Fall's Journey South Final Update: November 20, 1998
Today's Report Includes:
Darkness and Temperatures Are Falling in the Far North
Yesterday (November 19, 1998) in Anchorage, 61.4 degrees N, there were 6 hours and 57 minutes of daylight. In Fairbanks,
65 degrees N, there were 5 hours 52 minutes of daylight. Every day the daylength decreases by several minutes,
and above the Arctic Circle, soon the sun will set and not rise again until February.
As the sunlight decreases, the thermometer drops. Jim Kurth, manager of the Arctic
National Wildlife Refuge, told Journey North that most winters there's at least one stretch of five or ten
days when the high temperature never rises above 45 degrees below zero Fahrenheit (-42.8 degrees C), and the low
can get down to colder than 70 degrees below zero (-56.7 degrees C)! Mr. Kurth explained that when it's about 40
below, car tires start flattening out, and if you throw a cup of hot coffee in the air, it "never hits the
ground--it swishes and vaporizes."
Animals that don't hibernate or migrate away from the refuge are prepared for the harsh winter. Musk oxen are
already going into their "energy conserving mode," Mr. Kurth noted.
Conversation with a Class in Alaska
Journey North had a telephone conference call with Joy Hamilton's class in Shageluk, Alaska, at the Innoko River
School. This school is on the Iditarod Trail, and the race will go through Shageluk this year. Shageluk is off
the highway system. The only way to get in and out is by plane all year, snowmachine in the winter, and boats
in the summer. We at Journey North wanted to find out what winter is really like so far north.
Desiree Arrow talking to Journey North
Seventh grader Desiree Arrow told us that the sun is rising about 9:30 am and setting at about 5:00. Leroy Benjamin,
also in the seventh grade, said that by the winter solstice, there will be about 5 hours of daylight at their latitude.
He estimated the current snow on the ground as 40 mm. Desiree said the two nearby lakes are frozen, and many places
on the Anoka river are frozen.
JN asked sixth grader Sheila Workman what kinds of birds are still coming to feeders. Her own bird feeder blew
down, but she still sees birds around: mostly gray jays, which are nicknamed "camp robbers," crows, ravens,
and chickadees. She said sometimes in winter they also see owls. Desiree said the most conspicuous mammals they
see in winter are red squirrels. "We hear them in the trees all the time." Other mammals they sometimes
see include foxes, moose, beavers, muskrats, martens, mink, wolves, mice, and rabbits. "The rabbits and weasels
turn white in the winter," Desiree added.
One Hardy Bird
Several students in Joy Hamilton's class and Jim Kurth at Arctic NWR talked about one bird they see a lot in forested
areas: "camp robbers." Gray Jays got this nickname because they boldly steal food from people, and also
from wolves, foxes, and other predators. They are songbirds that need meat in their diets, but aren't powerful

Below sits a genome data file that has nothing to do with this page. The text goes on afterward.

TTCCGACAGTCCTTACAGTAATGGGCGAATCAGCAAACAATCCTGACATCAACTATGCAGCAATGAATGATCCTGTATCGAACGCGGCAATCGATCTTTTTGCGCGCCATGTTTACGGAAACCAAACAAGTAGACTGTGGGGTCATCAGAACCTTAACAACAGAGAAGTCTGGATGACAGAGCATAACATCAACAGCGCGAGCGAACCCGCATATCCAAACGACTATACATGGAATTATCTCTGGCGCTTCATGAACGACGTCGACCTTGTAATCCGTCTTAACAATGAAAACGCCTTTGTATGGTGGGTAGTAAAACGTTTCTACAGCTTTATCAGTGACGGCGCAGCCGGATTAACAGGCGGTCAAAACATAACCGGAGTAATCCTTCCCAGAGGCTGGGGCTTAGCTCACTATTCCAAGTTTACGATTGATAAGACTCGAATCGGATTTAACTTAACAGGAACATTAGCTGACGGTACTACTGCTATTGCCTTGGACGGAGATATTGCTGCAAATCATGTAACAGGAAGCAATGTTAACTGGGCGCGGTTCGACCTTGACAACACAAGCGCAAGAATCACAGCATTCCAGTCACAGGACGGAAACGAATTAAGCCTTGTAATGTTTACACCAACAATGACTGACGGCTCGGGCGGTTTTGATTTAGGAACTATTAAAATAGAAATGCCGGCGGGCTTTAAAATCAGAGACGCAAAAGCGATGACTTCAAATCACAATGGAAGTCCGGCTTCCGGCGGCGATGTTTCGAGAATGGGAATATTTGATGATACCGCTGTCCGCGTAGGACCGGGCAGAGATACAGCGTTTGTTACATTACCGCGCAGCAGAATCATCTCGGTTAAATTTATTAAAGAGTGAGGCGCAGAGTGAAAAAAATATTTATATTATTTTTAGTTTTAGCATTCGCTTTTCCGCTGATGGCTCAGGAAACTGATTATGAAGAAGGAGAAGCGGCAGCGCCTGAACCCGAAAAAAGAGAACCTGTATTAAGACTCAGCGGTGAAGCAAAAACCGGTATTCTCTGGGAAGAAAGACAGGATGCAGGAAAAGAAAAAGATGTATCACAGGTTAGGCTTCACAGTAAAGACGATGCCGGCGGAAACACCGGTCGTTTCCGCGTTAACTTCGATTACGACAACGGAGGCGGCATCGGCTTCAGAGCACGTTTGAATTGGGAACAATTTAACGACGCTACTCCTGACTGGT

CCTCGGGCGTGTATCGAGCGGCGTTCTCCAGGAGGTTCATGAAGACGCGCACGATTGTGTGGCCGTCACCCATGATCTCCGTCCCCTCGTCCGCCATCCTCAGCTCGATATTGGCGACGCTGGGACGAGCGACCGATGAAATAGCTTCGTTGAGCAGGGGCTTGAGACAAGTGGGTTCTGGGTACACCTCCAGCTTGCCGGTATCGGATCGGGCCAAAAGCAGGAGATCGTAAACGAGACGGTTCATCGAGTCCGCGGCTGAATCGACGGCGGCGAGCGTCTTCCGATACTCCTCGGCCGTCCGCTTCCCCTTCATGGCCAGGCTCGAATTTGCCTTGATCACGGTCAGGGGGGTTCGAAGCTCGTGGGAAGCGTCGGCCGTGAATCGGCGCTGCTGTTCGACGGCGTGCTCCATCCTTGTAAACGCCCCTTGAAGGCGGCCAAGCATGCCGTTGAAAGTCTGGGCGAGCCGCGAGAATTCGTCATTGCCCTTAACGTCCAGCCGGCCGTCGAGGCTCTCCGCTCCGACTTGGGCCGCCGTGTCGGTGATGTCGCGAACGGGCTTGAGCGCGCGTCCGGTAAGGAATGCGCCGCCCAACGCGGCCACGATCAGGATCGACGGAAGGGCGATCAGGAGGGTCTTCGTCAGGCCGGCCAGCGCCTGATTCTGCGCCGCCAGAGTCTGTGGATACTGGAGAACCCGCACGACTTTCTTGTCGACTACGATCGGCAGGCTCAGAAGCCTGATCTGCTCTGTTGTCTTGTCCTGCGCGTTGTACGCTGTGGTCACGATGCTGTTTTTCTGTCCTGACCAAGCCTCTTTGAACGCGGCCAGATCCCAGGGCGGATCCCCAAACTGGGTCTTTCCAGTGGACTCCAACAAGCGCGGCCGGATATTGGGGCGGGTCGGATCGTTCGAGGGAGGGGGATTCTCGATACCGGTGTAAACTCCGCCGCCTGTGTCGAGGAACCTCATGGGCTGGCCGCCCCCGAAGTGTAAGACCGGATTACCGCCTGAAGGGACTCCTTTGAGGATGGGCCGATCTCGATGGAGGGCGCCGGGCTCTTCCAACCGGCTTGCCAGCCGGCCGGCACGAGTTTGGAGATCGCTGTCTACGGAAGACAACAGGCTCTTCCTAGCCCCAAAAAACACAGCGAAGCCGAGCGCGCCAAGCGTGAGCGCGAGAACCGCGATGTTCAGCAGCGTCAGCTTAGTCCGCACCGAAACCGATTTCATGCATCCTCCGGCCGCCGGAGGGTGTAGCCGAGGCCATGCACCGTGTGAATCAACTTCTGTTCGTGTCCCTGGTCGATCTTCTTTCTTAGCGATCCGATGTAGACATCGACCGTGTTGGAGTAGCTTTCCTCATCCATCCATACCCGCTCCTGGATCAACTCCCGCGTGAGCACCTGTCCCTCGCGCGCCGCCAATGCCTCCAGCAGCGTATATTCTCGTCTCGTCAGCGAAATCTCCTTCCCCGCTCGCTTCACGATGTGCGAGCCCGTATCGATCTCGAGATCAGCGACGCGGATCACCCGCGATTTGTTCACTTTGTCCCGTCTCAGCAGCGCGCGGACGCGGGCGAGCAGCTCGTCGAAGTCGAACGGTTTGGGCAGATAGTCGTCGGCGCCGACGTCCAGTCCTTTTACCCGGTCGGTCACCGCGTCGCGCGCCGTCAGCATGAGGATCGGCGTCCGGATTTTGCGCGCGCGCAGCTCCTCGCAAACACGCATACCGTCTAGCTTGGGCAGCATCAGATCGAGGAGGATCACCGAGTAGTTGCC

hunters, so they survive thanks to their clever habits. They have exceptionally thick plumage to insulate themselves
from the cold. Gray Jay photo courtesy of the Patuxent Wildlife Research Center.
What's a Kid to Do?
Tracy Arrow tells of funny experiences with sled dogs
Even when it's cold and dark, kids still want to play! Anna Benjamin told JN that some of the games they play in
the dark in the snow include wrestling, Capture the Flag, sliding down the snow banked up on the side of the school,
riding around in sleds and on the snow machine, having snowball fights, building snowmen, and making tunnels in
the snow for snow forts, but "they usually break on us."
Some of the kids have dogs, which are both fun and helpful. In places without plumbing, people get water for drinking,
bathing, and washing dishes from a pumphouse. They have to lug 5-gallon pails home, but when there's enough snow,
they can tie their dogs to the sled to pull the buckets. Tracy Arrow, Desiree Arrow, and Sheila Workman all had
funny and interesting stories about riding on dog sleds. Kids also get to ride on snow machines, which are also
used to make trails for the sled dogs to run on.
Desiree Arrow celebrated her thirteenth birthday on Halloween, and that night when she was walking home, she saw
some beautiful Northern Lights
Joy Hamilton's class at Innoko River School
You can send an e-mail to Joy Hamilton's class at firstname.lastname@example.org
Discussion of Challenge Question # 10
Last week we asked, "When winds are fierce, do you think birds control their flight better when
they are flying into the wind or away from it? Why? If you were a bird, would you prefer to fly on days (or nights!)
with light tailwinds or powerful ones? Do you think it's better for birds to save energy by flying in a fierce
system or to spend more energy but be safer flying in more gentle winds?"
This was a tricky question, because different species of birds use different strategies. Some birds, such as
loons and albatrosses, can only take off from the ground or water when they have fairly strong head winds. But
the stronger the wind, the more difficult it becomes to actually CONTROL that flight. When the wind is strong enough,
birds can't control their flight hardly at all--they just ride it out. The more birds and other things are in the
air at the same time, the more likely mid-air collisions become, and the more dangerous flying becomes. But these
fierce winds are most dangerous at ground level, where many things are blowing about from dirt particles and small
pieces of litter to larger things. In tornado or hurricane level winds, even cows and large trucks can be lifted
off the ground! And birds plucked up in these strong winds can be thrown against trees, buildings, or other flying
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